Brian Mast fudges promise to return sugar money, blasts opponent who calls him on it


Brian Mast is one of the 12 candidates seeking Florida’s 18th Congressional District, currently held by Democrat Patrick Murphy, who is now running for U.S. Senate.

The retired Army sergeant is one of only two candidates who had accepted money from the sugar industry.

The other is Republican Rick Roth, an actual sugar farmer.

According to campaign finance records, sugar industry interests raised approximately $100,000 for Mast’s campaign and victory committee by way of two exclusive private fundraisers. The Fanjul family — owners of Florida Crystals — hosted two separate events benefiting Mast’s Victory Committee, which brought $100,000 either directly to Mast’s campaign or to his Victory Committee.

Donations such as those are posing a real challenge for Mast, particularly since he’s running in a region hardest hit by Lake Okeechobee discharges. The donations have gone over like a lead balloon with environmentalists, who blame Big Sugar for both the discharges and pollution of the St. Lucie and Caloosahatchee Rivers, as well as the Indian River Lagoon.

When the contributions were made public, the Army veteran quickly retreated, claiming he returned “every penny” of it.

Indeed, once TC Palm reported Mast received the contributions, the Treasure Coast Republican struggled to clear his name through a Facebook video explaining away his actions, where he reiterated the claim he returned “every single penny” received from Big Sugar.

However, Mast’s claim is not entirely true.

Records do show Mast returning a fraction of the money — identified as coming from the Fanjuls themselves — but kept a vast majority of the cash received from members of the host committees of the fundraisers organized by the Fanjul family.

Of nearly $100,000 of sugar industry money, Mast gave back only five contributions, just under $12,000.

But don’t try to bring these discrepancies to Mast’s attention.

When confronted, he viciously called a Republican opponent — who called him on his half-truth — “a real piece of shit.”

During the taping of WPTV’s Republican candidate debate, the Palm Beach Post reported an eyewitness account: “Brian Mast angrily responded to criticism from fellow Republican Rick Kozell that he had pocketed money from the sugar industry.”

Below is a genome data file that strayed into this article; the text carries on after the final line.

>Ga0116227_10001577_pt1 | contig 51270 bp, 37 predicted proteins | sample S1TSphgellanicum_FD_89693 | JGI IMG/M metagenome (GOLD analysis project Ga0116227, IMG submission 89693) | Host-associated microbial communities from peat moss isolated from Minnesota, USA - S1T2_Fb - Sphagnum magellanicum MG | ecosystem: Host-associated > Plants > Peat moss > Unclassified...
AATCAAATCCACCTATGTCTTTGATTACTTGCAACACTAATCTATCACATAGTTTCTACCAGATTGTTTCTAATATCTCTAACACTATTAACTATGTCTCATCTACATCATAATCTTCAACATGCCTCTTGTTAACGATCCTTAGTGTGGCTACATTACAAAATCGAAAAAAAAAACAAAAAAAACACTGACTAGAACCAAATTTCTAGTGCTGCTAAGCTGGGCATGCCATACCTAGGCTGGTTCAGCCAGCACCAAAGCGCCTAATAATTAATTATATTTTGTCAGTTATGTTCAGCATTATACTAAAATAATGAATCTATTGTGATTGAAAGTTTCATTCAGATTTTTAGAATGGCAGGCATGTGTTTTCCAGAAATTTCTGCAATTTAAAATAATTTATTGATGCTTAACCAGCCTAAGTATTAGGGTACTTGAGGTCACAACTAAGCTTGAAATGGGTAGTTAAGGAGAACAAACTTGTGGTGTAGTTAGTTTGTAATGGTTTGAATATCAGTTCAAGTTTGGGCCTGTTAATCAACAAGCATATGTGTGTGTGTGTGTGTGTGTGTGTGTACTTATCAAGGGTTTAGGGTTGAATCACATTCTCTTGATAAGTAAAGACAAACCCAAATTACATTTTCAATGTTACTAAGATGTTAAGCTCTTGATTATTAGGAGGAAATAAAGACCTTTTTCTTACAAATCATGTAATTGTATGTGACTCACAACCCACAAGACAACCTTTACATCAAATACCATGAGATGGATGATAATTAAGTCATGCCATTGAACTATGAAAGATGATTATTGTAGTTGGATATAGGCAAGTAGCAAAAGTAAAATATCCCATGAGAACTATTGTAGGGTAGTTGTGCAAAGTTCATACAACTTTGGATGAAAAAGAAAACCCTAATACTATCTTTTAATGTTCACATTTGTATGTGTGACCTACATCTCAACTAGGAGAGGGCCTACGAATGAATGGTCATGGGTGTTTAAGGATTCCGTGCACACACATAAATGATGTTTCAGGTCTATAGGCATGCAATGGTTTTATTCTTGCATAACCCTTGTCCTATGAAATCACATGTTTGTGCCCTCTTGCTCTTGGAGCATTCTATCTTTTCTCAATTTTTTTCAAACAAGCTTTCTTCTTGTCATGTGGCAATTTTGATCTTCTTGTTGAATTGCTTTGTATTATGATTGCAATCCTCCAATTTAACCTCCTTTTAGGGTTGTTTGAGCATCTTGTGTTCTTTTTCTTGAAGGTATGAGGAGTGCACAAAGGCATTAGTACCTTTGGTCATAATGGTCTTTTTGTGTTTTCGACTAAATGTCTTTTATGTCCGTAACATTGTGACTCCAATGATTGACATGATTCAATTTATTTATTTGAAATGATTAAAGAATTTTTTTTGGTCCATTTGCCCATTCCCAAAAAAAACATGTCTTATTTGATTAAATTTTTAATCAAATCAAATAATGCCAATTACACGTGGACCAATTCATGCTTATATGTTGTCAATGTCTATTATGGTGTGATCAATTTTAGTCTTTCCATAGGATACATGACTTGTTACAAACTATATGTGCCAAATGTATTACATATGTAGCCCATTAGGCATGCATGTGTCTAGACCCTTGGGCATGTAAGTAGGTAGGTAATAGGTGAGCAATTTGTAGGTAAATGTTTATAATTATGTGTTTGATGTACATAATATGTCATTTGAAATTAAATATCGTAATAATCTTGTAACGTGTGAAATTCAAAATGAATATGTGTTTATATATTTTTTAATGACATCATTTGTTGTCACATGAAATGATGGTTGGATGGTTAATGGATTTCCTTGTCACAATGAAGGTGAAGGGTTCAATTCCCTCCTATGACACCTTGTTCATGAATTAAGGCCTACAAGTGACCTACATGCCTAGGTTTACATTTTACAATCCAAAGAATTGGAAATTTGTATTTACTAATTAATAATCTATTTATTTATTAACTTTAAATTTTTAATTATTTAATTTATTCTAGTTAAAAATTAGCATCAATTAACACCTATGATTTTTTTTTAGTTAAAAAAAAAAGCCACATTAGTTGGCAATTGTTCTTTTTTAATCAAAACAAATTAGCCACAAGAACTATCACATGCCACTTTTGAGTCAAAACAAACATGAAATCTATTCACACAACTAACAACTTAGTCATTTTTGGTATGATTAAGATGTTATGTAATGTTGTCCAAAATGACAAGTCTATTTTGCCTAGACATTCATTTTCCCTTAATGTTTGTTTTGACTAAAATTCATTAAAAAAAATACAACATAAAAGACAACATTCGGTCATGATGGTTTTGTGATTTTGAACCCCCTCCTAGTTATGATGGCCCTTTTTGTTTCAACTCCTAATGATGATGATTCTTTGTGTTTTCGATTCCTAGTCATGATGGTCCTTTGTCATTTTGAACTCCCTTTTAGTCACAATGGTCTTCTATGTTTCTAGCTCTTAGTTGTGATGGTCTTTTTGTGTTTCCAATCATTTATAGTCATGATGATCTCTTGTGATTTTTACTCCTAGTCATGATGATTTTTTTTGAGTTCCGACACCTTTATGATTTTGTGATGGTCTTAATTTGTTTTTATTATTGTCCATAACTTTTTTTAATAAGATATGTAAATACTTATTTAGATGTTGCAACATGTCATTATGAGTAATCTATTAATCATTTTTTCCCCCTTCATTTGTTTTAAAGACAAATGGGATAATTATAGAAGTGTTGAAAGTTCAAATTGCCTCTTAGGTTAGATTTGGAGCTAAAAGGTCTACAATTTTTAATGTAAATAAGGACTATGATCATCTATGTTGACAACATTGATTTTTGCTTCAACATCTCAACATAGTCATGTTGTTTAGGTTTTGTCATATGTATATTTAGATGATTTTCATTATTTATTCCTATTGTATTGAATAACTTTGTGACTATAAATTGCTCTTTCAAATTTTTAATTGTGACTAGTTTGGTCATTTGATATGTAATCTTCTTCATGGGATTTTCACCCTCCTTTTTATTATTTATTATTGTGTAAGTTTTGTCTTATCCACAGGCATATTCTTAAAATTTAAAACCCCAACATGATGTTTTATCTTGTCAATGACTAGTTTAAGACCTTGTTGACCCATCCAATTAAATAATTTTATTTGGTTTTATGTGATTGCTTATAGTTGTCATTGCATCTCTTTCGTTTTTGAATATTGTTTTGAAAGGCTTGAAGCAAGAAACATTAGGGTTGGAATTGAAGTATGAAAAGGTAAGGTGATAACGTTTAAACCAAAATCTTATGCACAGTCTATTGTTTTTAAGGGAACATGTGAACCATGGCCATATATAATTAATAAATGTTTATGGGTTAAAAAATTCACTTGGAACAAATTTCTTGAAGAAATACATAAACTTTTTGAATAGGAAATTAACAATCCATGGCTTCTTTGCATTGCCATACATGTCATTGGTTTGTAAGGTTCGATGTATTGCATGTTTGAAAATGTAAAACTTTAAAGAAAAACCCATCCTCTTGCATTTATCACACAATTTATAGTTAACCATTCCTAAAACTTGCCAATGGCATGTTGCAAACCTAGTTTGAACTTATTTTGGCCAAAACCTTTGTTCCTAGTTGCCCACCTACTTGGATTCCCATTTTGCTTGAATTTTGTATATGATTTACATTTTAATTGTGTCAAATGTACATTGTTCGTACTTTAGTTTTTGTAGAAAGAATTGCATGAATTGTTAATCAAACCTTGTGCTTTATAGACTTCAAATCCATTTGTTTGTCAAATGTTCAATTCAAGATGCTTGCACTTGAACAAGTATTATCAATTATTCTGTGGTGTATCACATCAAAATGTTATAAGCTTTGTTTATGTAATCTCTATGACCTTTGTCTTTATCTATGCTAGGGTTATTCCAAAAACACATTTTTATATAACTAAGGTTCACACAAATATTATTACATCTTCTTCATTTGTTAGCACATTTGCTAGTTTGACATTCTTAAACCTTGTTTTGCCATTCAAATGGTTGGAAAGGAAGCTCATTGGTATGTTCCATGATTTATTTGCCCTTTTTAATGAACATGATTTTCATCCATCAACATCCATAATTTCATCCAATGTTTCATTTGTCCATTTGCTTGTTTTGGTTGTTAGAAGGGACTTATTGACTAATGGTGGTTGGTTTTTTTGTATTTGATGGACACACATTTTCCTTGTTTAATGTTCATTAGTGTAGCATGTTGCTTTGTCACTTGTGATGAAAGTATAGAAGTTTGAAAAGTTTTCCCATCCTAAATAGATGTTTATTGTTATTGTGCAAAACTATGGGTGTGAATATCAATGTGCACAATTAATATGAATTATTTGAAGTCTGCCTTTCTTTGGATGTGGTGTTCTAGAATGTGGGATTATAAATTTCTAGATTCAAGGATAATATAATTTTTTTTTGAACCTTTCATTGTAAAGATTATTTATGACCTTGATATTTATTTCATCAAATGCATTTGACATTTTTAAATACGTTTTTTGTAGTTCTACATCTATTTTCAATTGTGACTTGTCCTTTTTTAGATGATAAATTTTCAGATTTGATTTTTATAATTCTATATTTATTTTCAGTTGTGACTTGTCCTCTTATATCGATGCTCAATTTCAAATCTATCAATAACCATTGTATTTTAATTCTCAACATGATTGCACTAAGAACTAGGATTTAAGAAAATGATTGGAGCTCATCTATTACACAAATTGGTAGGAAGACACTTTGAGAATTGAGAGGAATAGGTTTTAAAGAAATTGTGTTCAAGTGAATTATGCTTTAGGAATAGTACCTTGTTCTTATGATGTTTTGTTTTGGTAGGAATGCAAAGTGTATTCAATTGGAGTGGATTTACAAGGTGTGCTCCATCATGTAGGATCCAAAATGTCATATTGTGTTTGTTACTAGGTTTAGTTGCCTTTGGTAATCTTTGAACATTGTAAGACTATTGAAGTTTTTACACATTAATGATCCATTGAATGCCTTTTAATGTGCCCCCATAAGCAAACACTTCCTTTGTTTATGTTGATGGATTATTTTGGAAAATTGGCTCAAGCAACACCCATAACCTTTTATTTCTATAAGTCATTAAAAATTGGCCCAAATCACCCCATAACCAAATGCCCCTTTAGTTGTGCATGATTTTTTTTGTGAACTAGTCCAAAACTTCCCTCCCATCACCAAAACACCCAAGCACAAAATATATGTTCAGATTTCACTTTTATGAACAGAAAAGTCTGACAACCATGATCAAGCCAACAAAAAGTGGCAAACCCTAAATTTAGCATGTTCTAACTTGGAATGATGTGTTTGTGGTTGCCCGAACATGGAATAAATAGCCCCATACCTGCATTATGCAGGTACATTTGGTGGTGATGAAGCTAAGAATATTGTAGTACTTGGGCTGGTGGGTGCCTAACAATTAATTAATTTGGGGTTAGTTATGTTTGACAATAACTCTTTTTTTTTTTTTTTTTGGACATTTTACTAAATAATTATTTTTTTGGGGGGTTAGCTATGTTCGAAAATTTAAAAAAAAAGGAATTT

The reporter, during a commercial break, overheard Mast single out Kozell by saying, “wow … you can tweet this out: real piece of shit right here.”

“Mast said, fuming ‘They said I couldn’t swear on TV,’” the Post reported.

There is no sin in accepting money from the sugar industry, particularly in South Florida. That said, telling supporters you will return an embarrassing donation, but not following through (or, at least not returning ALL of it) — that’s bad.

And using intimidation when confronted with the truth; well, that’s just plain wrong.

Fanjul Fundraiser for Brian Mast 3.28.2016

Fanjul Fundraiser for Brian Mast 12.14.2015Copy of Mast Sugar Donors 2

Peter Schorsch

Peter Schorsch is the President of Extensive Enterprises and is the publisher of some of Florida’s most influential new media websites, including Florida Politics and Sunburn, the morning read of what’s hot in Florida politics. Schorsch is also the publisher of INFLUENCE Magazine. For several years, Peter's blog was ranked by the Washington Post as the best state-based blog in Florida. In addition to his publishing efforts, Peter is a political consultant to several of the state’s largest governmental affairs and public relations firms. Peter lives in St. Petersburg with his wife, Michelle, and their daughter, Ella.

One comment

  • clifford hataway

    August 27, 2016 at 2:20 pm

    i will say it again, if you don’t like what big sugar is doing stop buying sugar.

Comments are closed.


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